10 Foods You Should Not Feed Your Dog

Puplife - 10 Foods Not to Feed Your Dog
Puplife - 10 Foods Not to Feed Your Dog

You’re fixing dinner and you look down and see the cutest, saddest eyes of your canine friend looking at you so intently. Before you slip them some of your human food, think twice! In your desire to give them a special treat, you may actually harm them. Most of us know that chocolate is toxic to dogs, but many other foods healthy for humans could cause your dog to become fatally ill or die.

Elmo’s Kitchen, an animal diet consultancy, has provided the following list of ten foods dangerous if fed to your dog.

1. Chocolate

A well-known toxic food for dogs, chocolate contains theobromine. Denver veterinarian Kevin Fitzgerald, PhD, told WebMD, “The buzz we get from eating chocolate may last 20 to 40 minutes, but for dogs it lasts many hours,” he says. “After 17 hours, half of the theobromine a dog has ingested is still in the system.” In small amounts, your dog can experience diarrhea and vomiting. Severe cases cause hyperactivity, seizures, respiratory failure and cardiac arrest. No amount of chocolate is OK for your dog. Baker’s chocolate and dark chocolate are most risky, but even white and milk chocolate pose risks.

2. Food Containing Artificial Sweeteners (Soda, Candy, etc.)

Dogs cannot process these chemicals so feeding them food with artificial sweeteners can cause serious liver damage. While products like xylitol do not affect human blood sugar levels, they can lead to a rapid and sever drop in blood sugar level for dogs. Symptoms include disorientation and seizures within 30 minutes of ingesting the chemical.

3. Grapes and Raisins

Grapes and raisins can be fatal to a dog. These bite-sized fruits seem like a perfect little treat but they cause ingestion which can result in acute kidney failure.

4. Caffeine

No Starbucks for Fido! According to the Pet Poison Helpline, dogs ingesting caffeine experience hyperactivity, tremors, seizures, vomiting and sometimes death.

5. Macadamia Nuts

This is just nutty! Macadamia nut toxicosis will not likely be fatal to your dog, but it can cause serious symptoms including weakness in rear legs, tremors, vomiting and fever. These symptoms usually subside after 48 hours with veterinary care.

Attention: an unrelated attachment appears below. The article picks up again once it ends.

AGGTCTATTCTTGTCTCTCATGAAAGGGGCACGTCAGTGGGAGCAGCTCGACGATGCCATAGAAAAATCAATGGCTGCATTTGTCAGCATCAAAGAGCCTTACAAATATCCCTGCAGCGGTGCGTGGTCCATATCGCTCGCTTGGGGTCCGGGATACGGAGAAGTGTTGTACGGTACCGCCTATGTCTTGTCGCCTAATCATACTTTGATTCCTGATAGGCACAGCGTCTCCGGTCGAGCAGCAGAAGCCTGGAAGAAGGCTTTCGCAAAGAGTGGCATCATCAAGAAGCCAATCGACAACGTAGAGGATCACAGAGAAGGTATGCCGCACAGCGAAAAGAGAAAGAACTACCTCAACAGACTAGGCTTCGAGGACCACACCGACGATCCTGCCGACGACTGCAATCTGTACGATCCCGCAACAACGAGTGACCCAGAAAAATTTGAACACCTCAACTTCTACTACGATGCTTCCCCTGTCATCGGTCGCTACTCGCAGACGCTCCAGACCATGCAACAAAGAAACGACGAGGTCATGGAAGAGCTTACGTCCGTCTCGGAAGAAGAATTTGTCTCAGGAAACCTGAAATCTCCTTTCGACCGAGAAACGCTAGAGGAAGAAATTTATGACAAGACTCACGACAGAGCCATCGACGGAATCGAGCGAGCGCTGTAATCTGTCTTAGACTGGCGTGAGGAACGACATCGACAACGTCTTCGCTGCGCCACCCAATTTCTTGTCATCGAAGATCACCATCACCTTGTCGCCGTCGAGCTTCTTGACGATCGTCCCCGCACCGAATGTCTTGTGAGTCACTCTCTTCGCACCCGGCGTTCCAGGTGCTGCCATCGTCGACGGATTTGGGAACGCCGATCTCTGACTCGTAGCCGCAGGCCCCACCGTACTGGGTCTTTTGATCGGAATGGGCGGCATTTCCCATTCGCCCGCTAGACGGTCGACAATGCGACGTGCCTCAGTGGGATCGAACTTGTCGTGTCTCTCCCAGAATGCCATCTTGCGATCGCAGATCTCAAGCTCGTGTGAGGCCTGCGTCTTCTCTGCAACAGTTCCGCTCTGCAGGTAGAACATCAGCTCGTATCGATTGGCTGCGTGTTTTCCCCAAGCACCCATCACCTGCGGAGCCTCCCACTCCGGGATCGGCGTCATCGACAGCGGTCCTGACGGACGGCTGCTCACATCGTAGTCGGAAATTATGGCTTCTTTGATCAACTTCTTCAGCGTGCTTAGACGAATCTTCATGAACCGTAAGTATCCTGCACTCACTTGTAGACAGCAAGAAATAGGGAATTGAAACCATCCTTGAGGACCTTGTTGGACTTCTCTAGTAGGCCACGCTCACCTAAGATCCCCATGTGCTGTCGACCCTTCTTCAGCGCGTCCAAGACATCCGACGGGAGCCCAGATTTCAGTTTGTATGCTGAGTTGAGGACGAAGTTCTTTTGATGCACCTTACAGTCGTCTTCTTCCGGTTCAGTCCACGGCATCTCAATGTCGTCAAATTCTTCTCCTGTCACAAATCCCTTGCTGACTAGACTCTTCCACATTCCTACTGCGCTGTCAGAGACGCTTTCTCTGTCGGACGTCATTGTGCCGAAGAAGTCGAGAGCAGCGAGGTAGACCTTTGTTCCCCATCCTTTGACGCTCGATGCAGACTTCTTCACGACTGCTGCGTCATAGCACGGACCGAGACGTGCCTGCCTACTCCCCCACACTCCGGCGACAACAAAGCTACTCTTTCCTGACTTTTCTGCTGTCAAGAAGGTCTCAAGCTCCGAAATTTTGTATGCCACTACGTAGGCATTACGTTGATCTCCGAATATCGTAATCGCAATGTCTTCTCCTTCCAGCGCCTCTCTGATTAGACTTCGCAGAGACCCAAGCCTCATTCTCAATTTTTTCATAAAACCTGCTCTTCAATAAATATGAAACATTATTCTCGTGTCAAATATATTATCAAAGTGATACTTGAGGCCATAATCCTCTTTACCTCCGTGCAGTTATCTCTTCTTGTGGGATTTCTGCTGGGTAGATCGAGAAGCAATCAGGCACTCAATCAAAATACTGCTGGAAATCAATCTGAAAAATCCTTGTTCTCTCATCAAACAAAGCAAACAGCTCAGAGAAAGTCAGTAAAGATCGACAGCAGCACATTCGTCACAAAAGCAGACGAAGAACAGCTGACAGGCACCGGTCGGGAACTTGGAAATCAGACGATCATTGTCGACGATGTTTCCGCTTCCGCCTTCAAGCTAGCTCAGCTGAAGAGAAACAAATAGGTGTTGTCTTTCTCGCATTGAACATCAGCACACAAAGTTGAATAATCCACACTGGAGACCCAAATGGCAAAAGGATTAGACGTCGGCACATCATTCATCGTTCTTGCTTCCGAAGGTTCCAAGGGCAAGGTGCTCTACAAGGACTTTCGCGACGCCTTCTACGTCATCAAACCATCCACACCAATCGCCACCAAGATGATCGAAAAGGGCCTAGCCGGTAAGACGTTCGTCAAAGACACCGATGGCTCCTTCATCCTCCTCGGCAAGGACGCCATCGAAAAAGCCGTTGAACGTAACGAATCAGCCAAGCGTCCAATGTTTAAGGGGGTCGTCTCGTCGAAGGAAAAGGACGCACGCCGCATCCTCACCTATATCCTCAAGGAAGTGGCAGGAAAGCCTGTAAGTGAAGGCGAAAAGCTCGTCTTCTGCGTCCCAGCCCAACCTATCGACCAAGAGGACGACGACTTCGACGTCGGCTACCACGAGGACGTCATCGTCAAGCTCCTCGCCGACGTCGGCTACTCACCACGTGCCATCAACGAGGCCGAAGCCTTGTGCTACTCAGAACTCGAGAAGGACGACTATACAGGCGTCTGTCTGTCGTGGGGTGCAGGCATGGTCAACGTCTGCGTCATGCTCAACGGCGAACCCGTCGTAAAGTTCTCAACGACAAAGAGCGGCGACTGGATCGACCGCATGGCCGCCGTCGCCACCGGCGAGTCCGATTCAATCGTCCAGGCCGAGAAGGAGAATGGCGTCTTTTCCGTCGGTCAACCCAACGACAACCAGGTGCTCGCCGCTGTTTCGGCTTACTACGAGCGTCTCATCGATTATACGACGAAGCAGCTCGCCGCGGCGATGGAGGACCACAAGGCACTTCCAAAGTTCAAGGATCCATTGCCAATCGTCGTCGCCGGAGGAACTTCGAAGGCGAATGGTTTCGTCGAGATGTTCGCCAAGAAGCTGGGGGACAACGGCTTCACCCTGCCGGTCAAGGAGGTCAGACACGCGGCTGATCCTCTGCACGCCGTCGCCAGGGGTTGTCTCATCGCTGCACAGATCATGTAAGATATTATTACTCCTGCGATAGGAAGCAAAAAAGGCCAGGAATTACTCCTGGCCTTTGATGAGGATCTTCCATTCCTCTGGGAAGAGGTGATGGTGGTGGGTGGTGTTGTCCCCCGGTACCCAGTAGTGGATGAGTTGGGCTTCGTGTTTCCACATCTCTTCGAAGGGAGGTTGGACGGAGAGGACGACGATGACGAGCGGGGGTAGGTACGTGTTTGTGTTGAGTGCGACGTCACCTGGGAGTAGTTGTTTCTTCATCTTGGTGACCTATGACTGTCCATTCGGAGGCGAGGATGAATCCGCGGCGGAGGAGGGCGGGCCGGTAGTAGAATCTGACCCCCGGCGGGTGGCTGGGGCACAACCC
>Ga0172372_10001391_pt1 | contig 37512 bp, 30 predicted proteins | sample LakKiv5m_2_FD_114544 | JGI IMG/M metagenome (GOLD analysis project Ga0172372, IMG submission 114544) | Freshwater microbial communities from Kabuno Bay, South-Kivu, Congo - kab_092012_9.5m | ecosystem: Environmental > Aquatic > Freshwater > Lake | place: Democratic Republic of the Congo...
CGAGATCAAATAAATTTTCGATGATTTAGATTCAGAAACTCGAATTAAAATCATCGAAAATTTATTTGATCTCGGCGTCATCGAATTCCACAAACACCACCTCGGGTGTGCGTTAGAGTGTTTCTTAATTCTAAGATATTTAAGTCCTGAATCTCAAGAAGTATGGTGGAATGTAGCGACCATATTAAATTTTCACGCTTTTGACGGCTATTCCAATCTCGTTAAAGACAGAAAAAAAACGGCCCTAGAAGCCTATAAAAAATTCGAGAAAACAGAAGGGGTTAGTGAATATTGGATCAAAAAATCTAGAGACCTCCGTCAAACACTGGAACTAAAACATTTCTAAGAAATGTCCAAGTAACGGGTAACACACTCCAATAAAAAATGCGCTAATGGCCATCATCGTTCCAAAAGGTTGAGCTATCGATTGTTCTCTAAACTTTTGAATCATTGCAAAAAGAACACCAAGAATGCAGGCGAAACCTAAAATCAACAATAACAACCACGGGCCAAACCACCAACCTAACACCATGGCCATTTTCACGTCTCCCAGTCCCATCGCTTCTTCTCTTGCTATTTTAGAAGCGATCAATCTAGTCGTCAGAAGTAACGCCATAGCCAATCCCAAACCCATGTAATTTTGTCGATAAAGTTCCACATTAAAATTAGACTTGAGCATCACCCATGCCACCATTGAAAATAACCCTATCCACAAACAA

6. Onions

Members of the onion family (onions, shallots, garlic, scallions, etc.) propose a serious risk to the health of your dog. Eating these foods can cause hemolytic anemia, a condition where red blood cells burst, if not treated may be fatal. Concentrated forms of these foods such as dehydrated onions, onion soup mix or garlic powder are even worse. Symptoms may not appear for 3-5 days and include weakness, unwillingness to move, discolored urine.

7. Avocados

What? No guacamole? With the many health benefits avocados pose to humans, it is a surprise that they are toxic for dogs. The chemical persin within the fruit can cause mild stomach upset, vomiting and diarrhea. Ingesting the pit can be very serious and requires urgent veterinary care. Avocado is sometimes used in pet foods where the meal or oil used does not pose a hazard to your dog.

8. Cooked Bones

Don’t just throw your dog a bone! Cooked bones crack and splinter when your dog chews them. These pieces are known to get caught in a dog’s windpipe or even worse tear their mouth or internal organs.

9. Mushrooms

No fungi for your little guy! Mushrooms can cause symptoms such as liver damage, abdominal pain, drooling, kidney damage, diarrhea, vomiting, convulsions, coma or death.

10. Fruit Pits and Seeds

Be careful when giving your dog fruit. Seeds and pits from apples, cherries, peaches and plums are contain toxic cyanide. This poisonous chemical is very dangerous for dogs. Seeds can also get caught internally and cause obstructions in their intestines. Symptoms include lethargy, loss of apetite, abdominal pain, swollen abdomen, fever dehydration and shock. Left untreated, this can be fatal within 3 to 4 days.

If you think your dog has ingested any of these foods or any other toxic substance, call your veterinarian or the Pet Poison Helpline immediately.